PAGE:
One of the most common questions I get as an SEO professional is “How long does SEO take?”
It’s also one of the most frustrating questions because, while clients understandably want a definitive answer, there is simply no way to provide one due to all of the variables involved.
This is because, in addition to all of the variables that play a role in the optimization of your own website, you also have to evaluate those same variables in your competitors’ optimization efforts.
This can make an already complex question infinitely more difficult to answer.
To steal a line from “Pawn Stars”:
“Best I can do is…”
The best I can do is give you a range of four months up to a year.
That range is based on three key variables that determine how long your SEO will take, which are:
- Inbound links
It’s important to point out that even with the data behind these variables, there is no formula to answer this question.
However, there is a lot more to answering it than simple guesswork.
Figuring out how long your SEO will take comes down to first evaluating the data behind these three variables, beginning the work and evaluating how quickly you begin to see results, and then extrapolating that to get an idea how long it might take to hit a particular position.
The Role of Competition in How Long SEO Takes
If you’re selling something like salmon-flavored breakfast cereal, you probably won’t face any competition.
However, those of us selling products and services that real people will actually buy are going to face varying degrees of competition based on demand.
For example, a plumber serving a small local market would face less competition than a real estate brokerage serving a large city, which would face less competition than a national mortgage company.
As you might imagine, the more competing webpages you’re up against, the longer it will take to climb to the top of the search results.
This will follow a consistent pattern where it’s both easier and faster to outrank the lower pages, but as you climb the search results, each subsequent step will often take significantly more effort and time.
This is both because of the volume of competitors, and the fact that the top-ranking pages tend to have experienced SEO professionals behind them.
An often overlooked aspect of competition it’s the correlation between the volume of competition within a niche, and the competency of the SEO professionals behind the top-ranked webpages in that niche.
Think about it like this:
Demand drives companies into a niche, leading to increased competition.
That competition pushes them to offer more competitive deals, which means they must take a larger share of the market in order to remain profitable.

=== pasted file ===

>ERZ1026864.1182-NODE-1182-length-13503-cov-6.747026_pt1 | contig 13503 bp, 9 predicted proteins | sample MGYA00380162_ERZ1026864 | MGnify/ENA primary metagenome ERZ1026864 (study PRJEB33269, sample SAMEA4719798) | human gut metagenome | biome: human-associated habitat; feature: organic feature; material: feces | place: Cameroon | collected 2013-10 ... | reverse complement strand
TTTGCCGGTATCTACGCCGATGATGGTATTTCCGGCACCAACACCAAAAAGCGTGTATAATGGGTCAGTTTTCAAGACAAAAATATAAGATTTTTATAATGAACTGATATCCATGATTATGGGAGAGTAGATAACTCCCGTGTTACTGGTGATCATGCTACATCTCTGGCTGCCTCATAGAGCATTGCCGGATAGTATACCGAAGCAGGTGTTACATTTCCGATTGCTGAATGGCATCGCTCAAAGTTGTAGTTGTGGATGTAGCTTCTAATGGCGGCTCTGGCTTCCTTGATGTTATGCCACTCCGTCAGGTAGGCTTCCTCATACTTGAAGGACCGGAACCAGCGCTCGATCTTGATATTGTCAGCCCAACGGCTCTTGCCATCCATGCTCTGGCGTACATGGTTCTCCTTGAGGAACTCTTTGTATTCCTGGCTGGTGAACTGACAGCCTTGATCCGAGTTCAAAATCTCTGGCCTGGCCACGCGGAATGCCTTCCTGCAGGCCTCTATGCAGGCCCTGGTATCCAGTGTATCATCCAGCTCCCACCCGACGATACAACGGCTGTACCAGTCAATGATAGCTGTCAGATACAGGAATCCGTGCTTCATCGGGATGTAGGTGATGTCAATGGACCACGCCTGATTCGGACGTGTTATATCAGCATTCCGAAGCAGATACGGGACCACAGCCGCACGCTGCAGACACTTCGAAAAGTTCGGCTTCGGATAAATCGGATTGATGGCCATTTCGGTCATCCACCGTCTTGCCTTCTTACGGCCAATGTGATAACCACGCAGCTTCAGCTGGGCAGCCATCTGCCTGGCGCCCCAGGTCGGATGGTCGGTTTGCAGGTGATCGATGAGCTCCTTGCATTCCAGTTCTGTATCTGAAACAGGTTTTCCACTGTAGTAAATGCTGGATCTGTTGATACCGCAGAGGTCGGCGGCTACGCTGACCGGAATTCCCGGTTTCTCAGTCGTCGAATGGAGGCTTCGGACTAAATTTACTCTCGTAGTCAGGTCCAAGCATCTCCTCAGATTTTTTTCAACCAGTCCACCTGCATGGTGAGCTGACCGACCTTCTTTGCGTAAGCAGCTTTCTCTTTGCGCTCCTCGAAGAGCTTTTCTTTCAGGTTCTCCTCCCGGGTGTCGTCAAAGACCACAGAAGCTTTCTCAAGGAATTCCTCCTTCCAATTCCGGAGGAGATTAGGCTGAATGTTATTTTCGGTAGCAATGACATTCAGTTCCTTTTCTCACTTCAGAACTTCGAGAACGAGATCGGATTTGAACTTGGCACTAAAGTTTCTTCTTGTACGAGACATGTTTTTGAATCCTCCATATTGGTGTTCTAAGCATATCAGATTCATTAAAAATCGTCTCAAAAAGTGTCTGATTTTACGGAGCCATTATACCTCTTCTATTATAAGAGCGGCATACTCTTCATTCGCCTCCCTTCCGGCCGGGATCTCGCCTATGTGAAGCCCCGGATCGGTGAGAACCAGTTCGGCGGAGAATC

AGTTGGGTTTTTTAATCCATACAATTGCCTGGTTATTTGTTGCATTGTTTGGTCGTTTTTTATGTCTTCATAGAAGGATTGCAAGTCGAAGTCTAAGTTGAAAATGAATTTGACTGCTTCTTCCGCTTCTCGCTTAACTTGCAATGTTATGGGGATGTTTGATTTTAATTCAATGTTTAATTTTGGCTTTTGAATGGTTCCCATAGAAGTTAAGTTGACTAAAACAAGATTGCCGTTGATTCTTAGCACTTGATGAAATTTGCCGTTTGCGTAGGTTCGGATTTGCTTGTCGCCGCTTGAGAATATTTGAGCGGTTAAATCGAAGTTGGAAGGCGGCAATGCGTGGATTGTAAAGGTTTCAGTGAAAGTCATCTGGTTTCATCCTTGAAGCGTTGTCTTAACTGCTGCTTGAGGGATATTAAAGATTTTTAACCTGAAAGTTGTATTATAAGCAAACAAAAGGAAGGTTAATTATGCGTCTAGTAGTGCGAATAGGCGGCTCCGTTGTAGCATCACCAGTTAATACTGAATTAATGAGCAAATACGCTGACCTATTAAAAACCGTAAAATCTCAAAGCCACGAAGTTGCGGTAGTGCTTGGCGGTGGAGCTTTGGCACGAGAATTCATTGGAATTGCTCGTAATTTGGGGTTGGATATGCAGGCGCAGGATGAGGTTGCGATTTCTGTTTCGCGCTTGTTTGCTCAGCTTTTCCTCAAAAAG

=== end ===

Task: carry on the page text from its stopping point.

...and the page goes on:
This is an environment that usually favors larger companies with deeper pockets – and they can afford to hire the best SEO professionals in the industry.
If you’re up against this situation, you’ve got a longer and tougher battle ahead of you.
So we need to evaluate all aspects of our competitors’ SEO, but we need to look beyond just where they stand today. That’s only a starting point.
We also have to look at their activity over the previous several months, and then continue to track their activity going forward.
This is important because in order to outrank your competitors, you need to put in more effort than they are if you want to pass them.
The Role of Inbound Links in How Long SEO Takes
It’s no secret that links still play a huge role in SEO, but their impact on how long it takes depends on several deeper factors.
The first is the volume of links to your website.
Generally, more links will help you achieve SEO success more quickly, but it’s not just a numbers game.
Generally speaking, fewer, high-quality links from relevant websites will have a far greater impact on your results than a greater volume of low-quality links from irrelevant websites.
This is also important because high-quality links are generally more difficult to earn, so they will be more difficult for your competitors to replicate.
And they tend to last longer, as opposed to links generated using automated methods.
But the speed at which you earn links and the speed at which you have historically earned links can also be factors because, generally, an abrupt increase could indicate an unnatural attempt to manipulate ranking.
If you’re using methods that don’t meet Google’s Webmaster Guidelines, and you have an abrupt increase in the number of inbound links that trigger a manual review, you could end up facing a penalty.